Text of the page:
Bruce Hornsby Biography

23 November 1954, Williamsburg, Virginia, USA. After many years working in the music business as pianist and contract songwriter for 20th Century Fox, Hornsby burst onto the market in 1986 with a superb debut. The single ‘The Way It Is’, with its captivating piano introduction and infectious melody, was a transatlantic hit. Hornsby has a technique of hitting the piano keys hard, which still results in a clean melodic sound, reminiscent of Floyd Cramer. The first album, part produced by Huey Lewis and on the RCA Records label, contained a plethora of piano based southern American rock songs, with Hornsby’s strong voice, reminiscent of Bruce Springsteen, making it one of the year’s best rock albums. Many of the ‘American heritage’ songs on the album were co-written with his brother John. The line-up of the Range comprised David Mansfield (violin, mandolin, guitar), Joe Puerta (bass), John Molo (drums), and George Marinelli (guitar). Hornsby and the Range followed the first album with Scenes From The Southside, an even stronger collection including the powerful ‘The Valley Road’ and ‘Defenders Of The Flag’. The former song won him a composers’ Grammy for the best bluegrass recording, as performed by the Nitty Gritty Dirt Band. The third collection A Night On The Town in 1990 was a move away from the piano-dominated sound and featured guest appearances by Jerry Garcia (guitar), Shawn Colvin (vocals), and Bela Fleck (banjo).

Following the death of the Grateful Dead’s Brent Mydland in July 1990, Hornsby joined as a temporary replacement. In addition to many session/guest appearances during the early 90s, Hornsby (by now recording without the Range and writing on his own) found time to record 1993’s Harbor Lights, a satisfying and acoustic sounding album. In forsaking an overtly commercial direction, Hornsby sounded both confident and happy with his recent ‘sound’. Hot House (1995) and its follow up Spirit Trail (1998) were both credible records, demonstrating Hornsby’s penchant for jazzy improvisation, yet commercially they were disappointing. Here Come The Noise Makers (2000) was a quality live album which allowed Hornsby (with his new band the Noise Makers) to stretch out and play some improvised jazz solos. The 2002 follow-up Big Swing Face found Hornsby using programmed drums and effects more suited to club music. Whilst the songs were up to his usual standard the listener was left yearning for some piano (the album was the only Hornsby outing on which he did not play the instrument).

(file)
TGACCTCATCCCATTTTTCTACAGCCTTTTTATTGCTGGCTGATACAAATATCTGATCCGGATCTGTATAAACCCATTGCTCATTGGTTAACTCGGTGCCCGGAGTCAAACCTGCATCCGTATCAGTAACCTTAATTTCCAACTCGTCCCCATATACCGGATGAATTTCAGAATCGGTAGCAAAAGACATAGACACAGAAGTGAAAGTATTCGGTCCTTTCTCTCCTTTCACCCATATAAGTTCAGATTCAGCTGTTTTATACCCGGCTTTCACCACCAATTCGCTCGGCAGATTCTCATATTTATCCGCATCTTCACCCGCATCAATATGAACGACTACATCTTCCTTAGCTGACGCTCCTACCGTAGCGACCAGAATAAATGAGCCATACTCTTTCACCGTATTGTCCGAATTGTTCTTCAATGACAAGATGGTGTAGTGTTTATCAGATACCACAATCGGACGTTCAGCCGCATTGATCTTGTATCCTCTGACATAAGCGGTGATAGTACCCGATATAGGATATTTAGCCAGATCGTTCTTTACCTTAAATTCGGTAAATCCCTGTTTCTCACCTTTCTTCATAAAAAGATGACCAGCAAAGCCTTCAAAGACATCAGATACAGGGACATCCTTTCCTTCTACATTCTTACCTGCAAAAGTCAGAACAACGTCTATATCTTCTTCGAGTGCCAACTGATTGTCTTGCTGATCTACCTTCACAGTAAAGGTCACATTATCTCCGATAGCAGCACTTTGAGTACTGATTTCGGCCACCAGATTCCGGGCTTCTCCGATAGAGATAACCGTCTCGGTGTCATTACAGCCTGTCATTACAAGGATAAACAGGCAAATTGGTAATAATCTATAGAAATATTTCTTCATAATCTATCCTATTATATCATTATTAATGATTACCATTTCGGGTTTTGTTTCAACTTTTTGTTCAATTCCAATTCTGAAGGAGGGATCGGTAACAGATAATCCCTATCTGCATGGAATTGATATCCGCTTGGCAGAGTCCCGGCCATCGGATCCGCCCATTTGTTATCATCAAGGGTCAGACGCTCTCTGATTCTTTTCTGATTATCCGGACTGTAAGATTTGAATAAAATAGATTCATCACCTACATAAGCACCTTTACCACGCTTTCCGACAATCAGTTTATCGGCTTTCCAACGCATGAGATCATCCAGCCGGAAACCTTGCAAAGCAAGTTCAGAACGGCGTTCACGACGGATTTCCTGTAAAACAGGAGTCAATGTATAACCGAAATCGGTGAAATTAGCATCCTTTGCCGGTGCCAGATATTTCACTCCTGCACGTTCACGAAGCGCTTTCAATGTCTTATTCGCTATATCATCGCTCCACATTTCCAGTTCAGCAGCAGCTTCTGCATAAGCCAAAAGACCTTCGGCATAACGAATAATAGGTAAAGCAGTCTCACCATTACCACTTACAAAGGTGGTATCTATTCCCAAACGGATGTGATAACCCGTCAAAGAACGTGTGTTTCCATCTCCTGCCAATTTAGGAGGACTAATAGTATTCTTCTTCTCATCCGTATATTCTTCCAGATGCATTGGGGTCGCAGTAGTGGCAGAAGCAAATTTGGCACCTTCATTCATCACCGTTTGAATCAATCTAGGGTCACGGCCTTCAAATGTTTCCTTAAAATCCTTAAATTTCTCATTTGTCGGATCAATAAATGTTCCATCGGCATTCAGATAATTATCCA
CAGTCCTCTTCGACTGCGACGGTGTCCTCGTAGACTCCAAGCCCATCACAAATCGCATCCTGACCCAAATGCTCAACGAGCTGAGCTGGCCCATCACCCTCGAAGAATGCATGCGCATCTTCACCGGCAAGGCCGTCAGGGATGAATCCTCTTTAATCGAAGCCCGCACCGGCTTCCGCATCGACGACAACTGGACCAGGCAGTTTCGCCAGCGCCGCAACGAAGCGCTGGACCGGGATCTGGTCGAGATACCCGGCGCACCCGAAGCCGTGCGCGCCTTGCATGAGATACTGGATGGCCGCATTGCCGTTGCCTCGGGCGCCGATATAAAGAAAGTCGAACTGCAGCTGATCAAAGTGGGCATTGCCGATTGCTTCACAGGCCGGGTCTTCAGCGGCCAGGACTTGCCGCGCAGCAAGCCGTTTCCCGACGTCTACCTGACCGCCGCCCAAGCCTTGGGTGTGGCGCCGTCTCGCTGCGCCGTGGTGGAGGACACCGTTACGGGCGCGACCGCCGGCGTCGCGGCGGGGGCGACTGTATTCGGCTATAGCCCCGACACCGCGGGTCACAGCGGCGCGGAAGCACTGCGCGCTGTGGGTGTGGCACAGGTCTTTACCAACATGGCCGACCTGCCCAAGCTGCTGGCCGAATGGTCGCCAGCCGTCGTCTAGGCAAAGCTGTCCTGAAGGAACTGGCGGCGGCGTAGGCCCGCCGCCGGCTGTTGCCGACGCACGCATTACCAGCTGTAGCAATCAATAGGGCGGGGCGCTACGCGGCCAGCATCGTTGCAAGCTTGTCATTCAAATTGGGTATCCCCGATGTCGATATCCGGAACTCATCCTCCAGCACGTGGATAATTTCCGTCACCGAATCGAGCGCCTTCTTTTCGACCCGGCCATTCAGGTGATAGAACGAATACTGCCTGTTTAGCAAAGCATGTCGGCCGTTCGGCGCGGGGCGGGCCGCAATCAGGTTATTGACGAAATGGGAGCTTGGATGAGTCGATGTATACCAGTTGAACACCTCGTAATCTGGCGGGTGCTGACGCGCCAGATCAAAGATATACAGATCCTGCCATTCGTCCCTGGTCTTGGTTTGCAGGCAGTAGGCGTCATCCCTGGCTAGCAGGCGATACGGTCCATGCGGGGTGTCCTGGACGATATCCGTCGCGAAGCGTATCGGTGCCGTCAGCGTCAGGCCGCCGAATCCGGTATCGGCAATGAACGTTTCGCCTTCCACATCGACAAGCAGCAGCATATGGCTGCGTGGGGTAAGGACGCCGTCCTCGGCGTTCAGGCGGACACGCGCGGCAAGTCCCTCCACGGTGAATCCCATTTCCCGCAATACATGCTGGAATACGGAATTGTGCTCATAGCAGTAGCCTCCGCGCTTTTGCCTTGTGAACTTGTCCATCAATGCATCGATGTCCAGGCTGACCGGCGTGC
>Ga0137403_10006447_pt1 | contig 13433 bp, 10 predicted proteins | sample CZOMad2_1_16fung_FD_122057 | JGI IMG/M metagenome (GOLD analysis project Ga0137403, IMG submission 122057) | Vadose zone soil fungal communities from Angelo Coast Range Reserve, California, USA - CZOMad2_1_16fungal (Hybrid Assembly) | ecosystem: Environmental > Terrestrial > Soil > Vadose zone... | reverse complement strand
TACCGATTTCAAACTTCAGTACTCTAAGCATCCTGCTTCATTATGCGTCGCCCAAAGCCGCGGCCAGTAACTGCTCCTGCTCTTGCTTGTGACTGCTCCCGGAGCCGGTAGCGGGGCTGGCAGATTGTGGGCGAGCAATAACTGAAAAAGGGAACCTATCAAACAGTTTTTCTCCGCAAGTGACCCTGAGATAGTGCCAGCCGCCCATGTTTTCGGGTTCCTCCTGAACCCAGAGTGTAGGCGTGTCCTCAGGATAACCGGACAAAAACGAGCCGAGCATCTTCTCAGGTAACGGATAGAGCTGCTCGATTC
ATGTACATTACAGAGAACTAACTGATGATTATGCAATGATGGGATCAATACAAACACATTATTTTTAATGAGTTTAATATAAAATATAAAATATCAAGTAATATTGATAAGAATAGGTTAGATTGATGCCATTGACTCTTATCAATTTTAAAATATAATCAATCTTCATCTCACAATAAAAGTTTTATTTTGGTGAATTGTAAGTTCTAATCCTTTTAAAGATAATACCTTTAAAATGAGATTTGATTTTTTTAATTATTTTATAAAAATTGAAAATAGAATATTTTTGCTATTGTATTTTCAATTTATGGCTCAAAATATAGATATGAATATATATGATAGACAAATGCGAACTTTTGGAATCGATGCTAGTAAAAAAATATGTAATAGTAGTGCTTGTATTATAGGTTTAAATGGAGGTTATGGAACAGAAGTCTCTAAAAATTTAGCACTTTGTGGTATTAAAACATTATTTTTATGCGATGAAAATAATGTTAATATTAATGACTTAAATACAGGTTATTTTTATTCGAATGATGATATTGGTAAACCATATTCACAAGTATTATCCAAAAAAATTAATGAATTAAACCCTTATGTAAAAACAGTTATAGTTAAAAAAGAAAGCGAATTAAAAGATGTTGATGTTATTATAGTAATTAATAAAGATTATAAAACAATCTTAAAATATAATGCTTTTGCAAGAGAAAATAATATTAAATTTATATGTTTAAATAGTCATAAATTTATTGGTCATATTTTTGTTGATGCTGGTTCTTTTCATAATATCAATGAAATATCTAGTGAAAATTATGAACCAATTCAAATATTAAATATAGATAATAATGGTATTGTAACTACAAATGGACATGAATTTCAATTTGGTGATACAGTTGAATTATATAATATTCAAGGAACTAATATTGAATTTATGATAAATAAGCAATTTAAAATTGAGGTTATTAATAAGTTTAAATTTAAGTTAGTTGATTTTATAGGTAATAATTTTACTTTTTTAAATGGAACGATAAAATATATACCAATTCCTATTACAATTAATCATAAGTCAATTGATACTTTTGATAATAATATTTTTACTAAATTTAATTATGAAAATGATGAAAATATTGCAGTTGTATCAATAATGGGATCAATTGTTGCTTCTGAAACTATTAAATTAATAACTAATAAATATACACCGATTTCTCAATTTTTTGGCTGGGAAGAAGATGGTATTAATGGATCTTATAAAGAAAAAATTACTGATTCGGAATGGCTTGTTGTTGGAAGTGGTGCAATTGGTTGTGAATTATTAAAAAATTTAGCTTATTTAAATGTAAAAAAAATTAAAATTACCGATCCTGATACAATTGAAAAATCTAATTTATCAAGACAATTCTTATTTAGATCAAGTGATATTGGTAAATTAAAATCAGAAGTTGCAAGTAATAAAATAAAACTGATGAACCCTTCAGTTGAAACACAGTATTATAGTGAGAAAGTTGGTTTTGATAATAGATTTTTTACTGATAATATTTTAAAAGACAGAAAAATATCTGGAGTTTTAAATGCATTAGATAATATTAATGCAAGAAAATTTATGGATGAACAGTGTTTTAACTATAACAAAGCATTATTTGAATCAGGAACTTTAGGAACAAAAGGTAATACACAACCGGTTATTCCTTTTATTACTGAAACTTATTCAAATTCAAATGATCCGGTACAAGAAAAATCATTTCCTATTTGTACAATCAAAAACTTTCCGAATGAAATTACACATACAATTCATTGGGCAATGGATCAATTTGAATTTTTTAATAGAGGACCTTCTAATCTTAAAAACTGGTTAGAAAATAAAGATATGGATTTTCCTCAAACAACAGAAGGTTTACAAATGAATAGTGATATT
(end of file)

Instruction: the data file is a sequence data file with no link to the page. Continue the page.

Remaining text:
Hornsby switched to Columbia Records for 2004’s Halcyon Days, recorded like its predecessor with the Noise Makers, whose line-up included John Thomas (keyboards), Bobby Read (saxophone/flute), J.V. Collier (bass), Sonny Emory (drums), and Doug Derryberry (guitar/mandolin). In 2007, Hornsby released two divergent albums. The first was a bluegrass set with Ricky Skaggs and the second a jazz trio outing with Christian McBride (bass) and Jack DeJohnette (drums). Hornsby also continues to perform regularly with the Other Ones, Bob Weir and Phil Lesh’s post-Grateful Dead unit. This hugely talented artist however, is sliding dangerously towards the ‘criminally underrated’ pages of rock history. Maybe it was a omen when chart success became hard to find that Hornsby simply decided to carry on playing the music he chooses to play at any one time. In 2007 he released his first pure jazz album in the company of Jack DeJohnette and Christian McBride; it was both adventurous and assured.

Source: The Encyclopedia of Popular Music by Colin Larkin. Licensed from Muze.

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